Poverty

Velvet • Newfoundland and Labrador, Canada

 

As far as the world was concerned, we adherents of the Worldwide Church of God were neither Christians nor Jews. Branded heretics by some and idolaters by others, we kept approximately the same liturgical and dietary traditions as the Karaite Jews, including the avoidance of pork. Though unlike the Karaites, we embraced Christ as the Messiah. I was born and raised in this group, with no exposure to any other religion for the first twenty years of my life.

Then “the changes” came. Our leader decided he wanted to become an Evangelical Christian. Instead of going alone and leaving the faithful in peace, he decided to try to force the rest of his church to bend to his will. My family was one of the casualties of this force-feeding; however, my parents, who were once Christians, had no issues leaving religion behind and transitioning into a purely secular lifestyle—one that I never could have imagined.

In this new life, I never ordered what I once considered to be an “unclean entree.” I happily ignored any insubstantial bits of bacon on restaurant menus (in my former life I would only have ordered vegetarian to be safe), but my parents still fully avoided it.

Fast-Forward to the late 1990s. I had been living the secular lifestyle for some time now and was living by myself in the Greater Toronto Area, infrequently employed by a temp agency and barely making rent. I would walk to the nearby supermarket to save on bus fare. At one point, my staples of Kraft Dinner, white rice and peanut butter were running dangerously low, and my one-full-square-meal-a-day treat was rendering my clothes alarmingly loose. I finally admitted that I needed some kind of animal protein, anything that I could afford.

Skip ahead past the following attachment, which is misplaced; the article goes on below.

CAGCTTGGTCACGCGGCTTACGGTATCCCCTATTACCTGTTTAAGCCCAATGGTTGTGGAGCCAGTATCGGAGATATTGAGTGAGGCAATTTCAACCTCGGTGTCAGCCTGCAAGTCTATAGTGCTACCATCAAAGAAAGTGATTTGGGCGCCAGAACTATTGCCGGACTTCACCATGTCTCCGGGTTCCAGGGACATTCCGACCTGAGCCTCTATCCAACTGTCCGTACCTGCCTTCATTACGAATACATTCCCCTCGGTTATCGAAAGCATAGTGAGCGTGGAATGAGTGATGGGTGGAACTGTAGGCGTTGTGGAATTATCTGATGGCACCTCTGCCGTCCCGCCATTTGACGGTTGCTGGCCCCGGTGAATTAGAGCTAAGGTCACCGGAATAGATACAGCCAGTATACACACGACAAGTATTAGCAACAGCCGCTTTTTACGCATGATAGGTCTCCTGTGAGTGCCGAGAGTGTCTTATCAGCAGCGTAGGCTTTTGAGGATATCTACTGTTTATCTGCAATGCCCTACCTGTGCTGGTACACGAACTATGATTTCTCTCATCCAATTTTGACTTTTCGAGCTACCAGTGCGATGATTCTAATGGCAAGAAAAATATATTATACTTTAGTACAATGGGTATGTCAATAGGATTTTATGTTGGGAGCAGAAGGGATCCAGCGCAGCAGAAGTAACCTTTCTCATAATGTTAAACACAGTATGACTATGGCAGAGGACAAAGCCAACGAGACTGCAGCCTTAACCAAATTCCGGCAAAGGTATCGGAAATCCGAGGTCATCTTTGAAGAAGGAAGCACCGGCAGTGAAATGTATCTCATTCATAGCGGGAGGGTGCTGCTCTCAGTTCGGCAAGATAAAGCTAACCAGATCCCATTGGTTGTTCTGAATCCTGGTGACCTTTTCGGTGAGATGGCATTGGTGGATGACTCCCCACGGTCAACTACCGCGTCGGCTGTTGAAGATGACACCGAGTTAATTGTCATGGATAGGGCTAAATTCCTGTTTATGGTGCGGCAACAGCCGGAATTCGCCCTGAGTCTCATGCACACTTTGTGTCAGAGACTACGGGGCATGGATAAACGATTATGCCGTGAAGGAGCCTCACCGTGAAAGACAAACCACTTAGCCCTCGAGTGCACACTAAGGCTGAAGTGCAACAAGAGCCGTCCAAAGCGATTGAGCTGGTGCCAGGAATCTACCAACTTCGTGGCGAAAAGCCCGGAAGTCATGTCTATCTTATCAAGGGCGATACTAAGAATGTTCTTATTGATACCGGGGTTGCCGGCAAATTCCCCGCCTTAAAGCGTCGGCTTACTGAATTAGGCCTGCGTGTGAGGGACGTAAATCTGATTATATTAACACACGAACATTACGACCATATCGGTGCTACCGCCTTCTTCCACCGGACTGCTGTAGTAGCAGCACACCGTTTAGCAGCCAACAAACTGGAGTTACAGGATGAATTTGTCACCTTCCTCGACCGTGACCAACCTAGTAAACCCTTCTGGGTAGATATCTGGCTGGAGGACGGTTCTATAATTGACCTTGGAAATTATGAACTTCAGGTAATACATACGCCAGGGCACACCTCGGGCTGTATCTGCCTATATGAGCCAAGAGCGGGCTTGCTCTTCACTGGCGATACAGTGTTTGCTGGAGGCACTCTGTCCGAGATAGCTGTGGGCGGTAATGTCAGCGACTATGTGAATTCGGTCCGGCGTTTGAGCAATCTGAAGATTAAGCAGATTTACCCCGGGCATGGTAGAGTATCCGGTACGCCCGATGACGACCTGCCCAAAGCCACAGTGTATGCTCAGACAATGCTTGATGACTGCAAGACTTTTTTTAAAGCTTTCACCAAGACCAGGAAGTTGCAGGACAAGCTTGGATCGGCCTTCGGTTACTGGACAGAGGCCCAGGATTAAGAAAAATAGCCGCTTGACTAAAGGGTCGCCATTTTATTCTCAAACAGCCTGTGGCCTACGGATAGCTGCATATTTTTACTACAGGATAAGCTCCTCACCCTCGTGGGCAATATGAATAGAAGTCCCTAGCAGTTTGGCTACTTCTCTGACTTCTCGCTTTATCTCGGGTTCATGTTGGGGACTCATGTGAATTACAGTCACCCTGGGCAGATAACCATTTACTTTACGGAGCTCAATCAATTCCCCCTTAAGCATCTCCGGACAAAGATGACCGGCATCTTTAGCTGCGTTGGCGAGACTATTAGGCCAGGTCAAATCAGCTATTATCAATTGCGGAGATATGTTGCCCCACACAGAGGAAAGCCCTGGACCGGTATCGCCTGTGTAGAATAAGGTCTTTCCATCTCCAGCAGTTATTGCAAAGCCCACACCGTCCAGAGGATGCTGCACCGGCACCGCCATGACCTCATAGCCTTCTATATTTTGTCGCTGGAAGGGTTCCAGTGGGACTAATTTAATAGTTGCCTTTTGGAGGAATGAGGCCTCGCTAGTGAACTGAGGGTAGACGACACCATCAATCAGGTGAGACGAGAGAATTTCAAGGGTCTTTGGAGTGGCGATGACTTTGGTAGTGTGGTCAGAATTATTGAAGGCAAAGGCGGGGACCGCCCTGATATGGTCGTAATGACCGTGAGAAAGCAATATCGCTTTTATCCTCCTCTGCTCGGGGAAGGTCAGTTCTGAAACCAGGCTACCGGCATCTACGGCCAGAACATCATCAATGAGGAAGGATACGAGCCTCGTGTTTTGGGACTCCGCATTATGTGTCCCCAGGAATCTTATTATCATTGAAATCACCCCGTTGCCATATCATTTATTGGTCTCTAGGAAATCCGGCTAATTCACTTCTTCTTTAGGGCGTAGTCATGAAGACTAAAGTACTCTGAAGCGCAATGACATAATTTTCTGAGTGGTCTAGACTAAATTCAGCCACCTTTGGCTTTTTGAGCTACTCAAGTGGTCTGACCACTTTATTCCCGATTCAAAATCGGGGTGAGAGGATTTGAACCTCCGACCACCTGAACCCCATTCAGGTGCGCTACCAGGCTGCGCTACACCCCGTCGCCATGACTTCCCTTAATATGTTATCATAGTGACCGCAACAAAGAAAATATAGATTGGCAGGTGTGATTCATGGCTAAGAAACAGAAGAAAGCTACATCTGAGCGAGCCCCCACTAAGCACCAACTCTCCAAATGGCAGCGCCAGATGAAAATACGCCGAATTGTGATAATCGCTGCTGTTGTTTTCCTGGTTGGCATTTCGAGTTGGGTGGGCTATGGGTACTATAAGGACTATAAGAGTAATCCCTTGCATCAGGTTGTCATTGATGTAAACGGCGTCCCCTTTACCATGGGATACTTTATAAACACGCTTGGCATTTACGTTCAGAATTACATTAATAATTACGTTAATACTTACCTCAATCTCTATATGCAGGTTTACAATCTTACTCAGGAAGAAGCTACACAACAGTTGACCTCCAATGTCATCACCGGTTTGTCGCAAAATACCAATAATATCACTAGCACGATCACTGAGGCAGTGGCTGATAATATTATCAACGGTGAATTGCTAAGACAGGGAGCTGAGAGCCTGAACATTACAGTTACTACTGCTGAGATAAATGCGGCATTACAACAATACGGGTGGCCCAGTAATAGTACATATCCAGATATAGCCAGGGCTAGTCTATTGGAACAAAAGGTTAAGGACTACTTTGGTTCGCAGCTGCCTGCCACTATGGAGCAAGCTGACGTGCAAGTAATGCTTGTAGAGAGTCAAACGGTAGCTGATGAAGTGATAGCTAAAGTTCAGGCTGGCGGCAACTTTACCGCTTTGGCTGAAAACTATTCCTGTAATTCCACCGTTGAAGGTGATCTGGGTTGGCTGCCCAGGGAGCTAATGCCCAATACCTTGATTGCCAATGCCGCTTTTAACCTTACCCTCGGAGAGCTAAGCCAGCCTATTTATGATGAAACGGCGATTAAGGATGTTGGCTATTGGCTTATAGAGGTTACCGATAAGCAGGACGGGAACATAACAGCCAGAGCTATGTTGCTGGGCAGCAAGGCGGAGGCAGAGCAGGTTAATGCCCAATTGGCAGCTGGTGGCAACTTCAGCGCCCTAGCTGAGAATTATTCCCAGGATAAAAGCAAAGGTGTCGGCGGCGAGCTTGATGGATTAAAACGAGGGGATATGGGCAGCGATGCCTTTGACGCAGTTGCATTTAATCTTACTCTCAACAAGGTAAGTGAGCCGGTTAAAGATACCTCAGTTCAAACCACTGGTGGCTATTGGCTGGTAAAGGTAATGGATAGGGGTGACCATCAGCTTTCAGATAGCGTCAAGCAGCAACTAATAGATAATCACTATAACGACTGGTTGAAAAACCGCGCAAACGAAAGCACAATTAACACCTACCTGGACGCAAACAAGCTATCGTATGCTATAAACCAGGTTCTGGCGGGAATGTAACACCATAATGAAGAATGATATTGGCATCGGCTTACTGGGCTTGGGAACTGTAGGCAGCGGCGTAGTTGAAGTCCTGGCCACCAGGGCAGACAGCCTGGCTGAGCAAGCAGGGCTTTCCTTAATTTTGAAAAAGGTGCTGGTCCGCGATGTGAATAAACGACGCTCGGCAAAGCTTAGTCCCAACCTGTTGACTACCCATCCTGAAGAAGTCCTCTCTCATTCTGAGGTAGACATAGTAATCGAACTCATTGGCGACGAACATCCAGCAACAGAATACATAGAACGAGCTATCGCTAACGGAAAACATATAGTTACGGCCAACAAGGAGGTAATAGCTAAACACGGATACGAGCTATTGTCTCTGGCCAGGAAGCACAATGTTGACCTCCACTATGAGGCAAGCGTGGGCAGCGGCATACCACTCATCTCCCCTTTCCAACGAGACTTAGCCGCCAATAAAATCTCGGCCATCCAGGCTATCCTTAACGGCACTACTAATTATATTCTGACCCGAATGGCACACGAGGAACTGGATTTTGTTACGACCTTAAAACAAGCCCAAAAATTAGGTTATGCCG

I looked in the meat section for the cheapest item within my five dollar budget. I first picked up a package of breaded pork cutlets, reservedly put it down, then checked the chicken. The chicken was well outside my budget. I knew I couldn’t even think about looking at the beef, though my stomach gnawed at the thought of a juicy steak. After wandering every aisle in anxiety, I returned for the pork cutlets, paid, went home and prepared my meal.

I heated the cutlets with a side of Kraft Dinner and half a can of tinned peas and carrots. I sat and stared at my plate. As I slowly began to eat pork, this unclean meat, I wondered, How did it come to this?

There I was, alone, in a faceless city, missing my faith in a God who I had believed had failed me, with no friends or family, nor even a like-minded community I could turn to for support.

Though my income was meager, my crisis was not at all financial. I truly felt a complete and crushing poverty of faith.

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